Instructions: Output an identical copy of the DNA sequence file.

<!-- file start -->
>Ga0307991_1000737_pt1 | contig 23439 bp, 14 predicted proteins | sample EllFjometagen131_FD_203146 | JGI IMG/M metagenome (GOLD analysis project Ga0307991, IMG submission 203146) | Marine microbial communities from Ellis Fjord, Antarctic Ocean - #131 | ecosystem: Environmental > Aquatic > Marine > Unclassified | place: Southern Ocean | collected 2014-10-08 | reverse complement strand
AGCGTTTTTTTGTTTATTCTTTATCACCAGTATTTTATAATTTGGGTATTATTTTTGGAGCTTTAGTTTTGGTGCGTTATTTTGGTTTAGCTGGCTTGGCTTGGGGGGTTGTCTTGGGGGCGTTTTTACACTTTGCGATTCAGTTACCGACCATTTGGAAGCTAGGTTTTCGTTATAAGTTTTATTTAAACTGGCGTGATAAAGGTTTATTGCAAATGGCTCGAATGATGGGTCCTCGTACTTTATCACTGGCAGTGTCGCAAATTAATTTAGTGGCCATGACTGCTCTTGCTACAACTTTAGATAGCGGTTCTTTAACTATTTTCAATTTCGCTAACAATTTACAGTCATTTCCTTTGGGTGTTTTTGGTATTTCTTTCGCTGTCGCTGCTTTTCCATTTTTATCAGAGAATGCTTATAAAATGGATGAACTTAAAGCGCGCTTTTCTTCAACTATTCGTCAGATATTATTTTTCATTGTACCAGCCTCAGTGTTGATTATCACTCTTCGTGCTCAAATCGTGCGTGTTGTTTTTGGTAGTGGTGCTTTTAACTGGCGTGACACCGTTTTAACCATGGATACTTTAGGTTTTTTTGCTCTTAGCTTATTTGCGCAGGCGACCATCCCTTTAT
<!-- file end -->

>Ga0307991_1000737_pt1 | contig 23439 bp, 14 predicted proteins | sample EllFjometagen131_FD_203146 | JGI IMG/M metagenome (GOLD analysis project Ga0307991, IMG submission 203146) | Marine microbial communities from Ellis Fjord, Antarctic Ocean - #131 | ecosystem: Environmental > Aquatic > Marine > Unclassified | place: Southern Ocean | collected 2014-10-08 | reverse complement strand
AGCGTTTTTTTGTTTATTCTTTATCACCAGTATTTTATAATTTGGGTATTATTTTTGGAGCTTTAGTTTTGGTGCGTTATTTTGGTTTAGCTGGCTTGGCTTGGGGGGTTGTCTTGGGGGCGTTTTTACACTTTGCGATTCAGTTACCGACCATTTGGAAGCTAGGTTTTCGTTATAAGTTTTATTTAAACTGGCGTGATAAAGGTTTATTGCAAATGGCTCGAATGATGGGTCCTCGTACTTTATCACTGGCAGTGTCGCAAATTAATTTAGTGGCCATGACTGCTCTTGCTACAACTTTAGATAGCGGTTCTTTAACTATTTTCAATTTCGCTAACAATTTACAGTCATTTCCTTTGGGTGTTTTTGGTATTTCTTTCGCTGTCGCTGCTTTTCCATTTTTATCAGAGAATGCTTATAAAATGGATGAACTTAAAGCGCGCTTTTCTTCAACTATTCGTCAGATATTATTTTTCATTGTACCAGCCTCAGTGTTGATTATCACTCTTCGTGCTCAAATCGTGCGTGTTGTTTTTGGTAGTGGTGCTTTTAACTGGCGTGACACCGTTTTAACCATGGATACTTTAGGTTTTTTTGCTCTTAGCTTATTTGCGCAGGCGACCATCCCTTTAT